An object of this invention is therefore to provide a manually actuated rheostat for varying the current intensity of the exciter field of a welding generator to vary the intensity of welding current supplied.

Another object of the invention resides in the provision of a manually actuated grip having a rheostat thereon adapted to be removably mounted on an electrode holder in such a manner that the rheostat may be actuated to vary the intensity of the welding current while a welding operation is in progress.

A further Object is to provide a manually controlled rheostat carried by an electrode holder and operably connected to the exciter field of a welding generator to vary the intensity of the welding current from the point of weld Without necessitating a welder relinquishing his grip on the holder.

Another object is to provide a welding current control mechanism carried by an electrode holder wherein longitudinally spaced actuating members are provided to enable a Welder to vary the intensity of the welding current from either of the longitudinally spaced points.

Yet a further object is to provide an electrode holder handle having a resistance element operably connected to vary the welding current supplied by a welding generator and wherein a casing clamped to the handle is provided with spaced control members to actuate a contactor engaging the resistance element.

Still another object of the invention resides in the provision of a light-Weight streamlined casing clamped to an electrode holder handle to control a rheostat operably connected to vary the welding current supplied to an electrode holder carried by the handle.

Other objects and advantages of this invention will be apparent from the following detailed description considered in connection with the accompanying drawings, submitted for purposes of illustration only and not intended to define the scope of the invention, reference being had for that purpose to the subjoined claims.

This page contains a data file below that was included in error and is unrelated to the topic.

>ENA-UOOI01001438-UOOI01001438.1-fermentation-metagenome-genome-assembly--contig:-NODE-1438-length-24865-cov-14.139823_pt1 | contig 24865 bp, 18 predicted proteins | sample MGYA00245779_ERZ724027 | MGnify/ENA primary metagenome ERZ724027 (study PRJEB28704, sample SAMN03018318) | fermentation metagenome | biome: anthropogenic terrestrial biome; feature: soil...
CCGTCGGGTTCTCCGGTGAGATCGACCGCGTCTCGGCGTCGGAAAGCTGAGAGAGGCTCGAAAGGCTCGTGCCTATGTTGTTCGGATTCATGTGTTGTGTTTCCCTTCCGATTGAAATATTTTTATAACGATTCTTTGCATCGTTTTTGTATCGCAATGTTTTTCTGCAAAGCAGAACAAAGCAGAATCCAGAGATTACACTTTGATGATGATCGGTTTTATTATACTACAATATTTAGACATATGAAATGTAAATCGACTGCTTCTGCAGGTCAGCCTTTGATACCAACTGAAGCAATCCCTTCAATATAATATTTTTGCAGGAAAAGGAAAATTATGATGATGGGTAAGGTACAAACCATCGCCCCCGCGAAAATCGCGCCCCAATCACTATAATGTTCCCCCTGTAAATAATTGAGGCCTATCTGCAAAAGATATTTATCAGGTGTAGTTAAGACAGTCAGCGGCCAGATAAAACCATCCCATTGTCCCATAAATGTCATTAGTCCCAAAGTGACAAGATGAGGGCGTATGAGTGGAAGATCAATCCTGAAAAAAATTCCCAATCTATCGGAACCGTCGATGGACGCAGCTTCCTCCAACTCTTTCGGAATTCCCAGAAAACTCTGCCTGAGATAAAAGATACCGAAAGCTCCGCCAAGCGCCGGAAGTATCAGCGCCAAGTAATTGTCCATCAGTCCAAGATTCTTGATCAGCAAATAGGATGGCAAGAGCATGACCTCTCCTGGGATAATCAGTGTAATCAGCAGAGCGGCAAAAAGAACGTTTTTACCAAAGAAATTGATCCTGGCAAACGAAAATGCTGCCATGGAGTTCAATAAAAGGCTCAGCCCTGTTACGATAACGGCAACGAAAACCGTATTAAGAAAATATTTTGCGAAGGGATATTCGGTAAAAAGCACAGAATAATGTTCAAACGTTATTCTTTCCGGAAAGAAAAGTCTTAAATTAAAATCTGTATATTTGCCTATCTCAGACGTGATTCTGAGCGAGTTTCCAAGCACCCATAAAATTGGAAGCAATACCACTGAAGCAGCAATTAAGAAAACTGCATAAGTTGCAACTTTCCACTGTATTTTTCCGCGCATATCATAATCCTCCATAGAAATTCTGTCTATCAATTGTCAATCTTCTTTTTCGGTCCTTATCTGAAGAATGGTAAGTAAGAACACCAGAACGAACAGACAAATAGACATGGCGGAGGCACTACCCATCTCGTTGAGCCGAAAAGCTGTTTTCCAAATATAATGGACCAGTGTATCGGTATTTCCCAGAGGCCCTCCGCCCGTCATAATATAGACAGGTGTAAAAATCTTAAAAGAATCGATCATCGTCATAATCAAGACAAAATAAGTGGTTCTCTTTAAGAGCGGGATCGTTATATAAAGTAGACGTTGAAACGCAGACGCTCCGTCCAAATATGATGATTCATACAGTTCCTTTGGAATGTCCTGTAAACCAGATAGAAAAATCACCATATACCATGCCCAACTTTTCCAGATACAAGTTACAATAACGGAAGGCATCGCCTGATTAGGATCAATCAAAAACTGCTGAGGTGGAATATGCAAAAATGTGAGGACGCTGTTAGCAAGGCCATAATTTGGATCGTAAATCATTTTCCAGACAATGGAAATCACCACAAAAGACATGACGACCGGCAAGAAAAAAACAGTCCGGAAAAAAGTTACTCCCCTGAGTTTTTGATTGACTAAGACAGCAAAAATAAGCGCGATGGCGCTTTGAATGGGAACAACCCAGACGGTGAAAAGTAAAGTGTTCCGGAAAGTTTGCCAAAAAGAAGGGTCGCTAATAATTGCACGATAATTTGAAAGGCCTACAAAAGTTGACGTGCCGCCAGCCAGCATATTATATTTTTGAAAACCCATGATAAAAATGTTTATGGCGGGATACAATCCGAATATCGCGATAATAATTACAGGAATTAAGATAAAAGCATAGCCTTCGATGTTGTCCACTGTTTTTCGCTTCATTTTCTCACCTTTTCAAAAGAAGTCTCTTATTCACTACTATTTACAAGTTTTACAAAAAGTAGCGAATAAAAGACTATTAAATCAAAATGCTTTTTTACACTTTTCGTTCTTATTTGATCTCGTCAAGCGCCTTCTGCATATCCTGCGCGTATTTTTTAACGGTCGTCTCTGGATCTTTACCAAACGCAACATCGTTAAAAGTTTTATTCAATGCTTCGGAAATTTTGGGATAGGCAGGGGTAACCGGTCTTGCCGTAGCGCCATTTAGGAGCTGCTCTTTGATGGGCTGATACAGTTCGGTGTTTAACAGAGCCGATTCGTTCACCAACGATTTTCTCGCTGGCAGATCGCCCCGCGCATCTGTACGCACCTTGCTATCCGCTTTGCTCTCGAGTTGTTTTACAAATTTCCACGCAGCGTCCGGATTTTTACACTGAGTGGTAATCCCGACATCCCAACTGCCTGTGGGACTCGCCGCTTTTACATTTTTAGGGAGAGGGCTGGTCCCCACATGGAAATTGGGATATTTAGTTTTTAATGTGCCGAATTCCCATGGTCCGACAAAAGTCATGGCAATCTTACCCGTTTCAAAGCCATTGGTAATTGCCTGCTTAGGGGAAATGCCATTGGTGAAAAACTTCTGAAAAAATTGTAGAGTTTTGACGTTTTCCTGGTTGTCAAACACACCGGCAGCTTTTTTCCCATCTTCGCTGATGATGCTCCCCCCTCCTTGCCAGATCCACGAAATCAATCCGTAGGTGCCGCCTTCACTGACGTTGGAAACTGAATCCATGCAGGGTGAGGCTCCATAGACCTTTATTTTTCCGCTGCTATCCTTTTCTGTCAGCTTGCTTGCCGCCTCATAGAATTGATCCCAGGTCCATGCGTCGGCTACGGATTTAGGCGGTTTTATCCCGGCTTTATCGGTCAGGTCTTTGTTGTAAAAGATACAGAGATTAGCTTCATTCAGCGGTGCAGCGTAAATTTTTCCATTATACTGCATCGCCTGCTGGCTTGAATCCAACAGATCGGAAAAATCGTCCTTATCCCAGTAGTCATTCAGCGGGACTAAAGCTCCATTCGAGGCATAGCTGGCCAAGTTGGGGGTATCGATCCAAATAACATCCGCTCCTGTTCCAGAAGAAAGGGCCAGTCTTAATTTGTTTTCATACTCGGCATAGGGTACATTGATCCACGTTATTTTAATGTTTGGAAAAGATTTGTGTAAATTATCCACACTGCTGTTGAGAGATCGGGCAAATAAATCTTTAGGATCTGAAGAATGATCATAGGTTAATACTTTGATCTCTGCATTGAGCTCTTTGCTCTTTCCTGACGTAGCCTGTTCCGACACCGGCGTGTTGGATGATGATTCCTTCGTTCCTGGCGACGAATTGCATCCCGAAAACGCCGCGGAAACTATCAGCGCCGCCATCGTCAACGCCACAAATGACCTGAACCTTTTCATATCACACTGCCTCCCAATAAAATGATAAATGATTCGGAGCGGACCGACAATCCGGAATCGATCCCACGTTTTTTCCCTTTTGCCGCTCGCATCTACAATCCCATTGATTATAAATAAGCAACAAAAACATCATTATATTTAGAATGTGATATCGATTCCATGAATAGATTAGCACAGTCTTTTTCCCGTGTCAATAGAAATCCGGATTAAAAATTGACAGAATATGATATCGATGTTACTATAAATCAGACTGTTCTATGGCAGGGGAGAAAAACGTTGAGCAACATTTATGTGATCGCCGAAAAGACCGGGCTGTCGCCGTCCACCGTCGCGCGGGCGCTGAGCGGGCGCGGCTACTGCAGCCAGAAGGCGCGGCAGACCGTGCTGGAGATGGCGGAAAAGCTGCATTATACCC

In the drawings wherein similar reference characters refer to similar par-ts throughout the several views:

Fi 1 is a side elevation of an electrode holder embodying this invention.

Fig. 2 is a longitudinal sectional view of the welding current control mechanism of the ho1der illustrated in Fig. l.

Fig. 3 is an enlarged fragmentary plan view of a portion of the device illustrated in Fig. 1.

Fig. 4 is a sectional view taken substantially on the line 4-4 of Fig. 2, looking in the direction of the arrows.

Fig. 5 is a phantom view taken substantially on the line 55 of Fig. 1, looking in the direction of the arrows.

Fig. 6 is a sectional view taken substantially on the line 6-6 of Fig. 2, looking in the direction of the arrows.

Fig. 7 is a side elevation of a modified form of the invention.

Fig. 8 is a plan view of the embodiment of the invention illustrated in Fig. 7.

Fig. 9 is an enlarged fragmentary sectional view of the actuating mechanism of the embodiment illustrated in Figs. '7 and 8.

Fig. 10 is a fragmentary sectional view of a still further modified form of the invention.

Before explaining in detail the present invention it is to be understood that the invention is not limited in its application to the details of construction and arrangement of parts illustrated in the accompanying drawings, since the invention is capable of other embodiments and of being practiced or carried out in various ways. Also it is to be understood that the phraseology or terminology employed herein is for the purpose of description and not of limitation.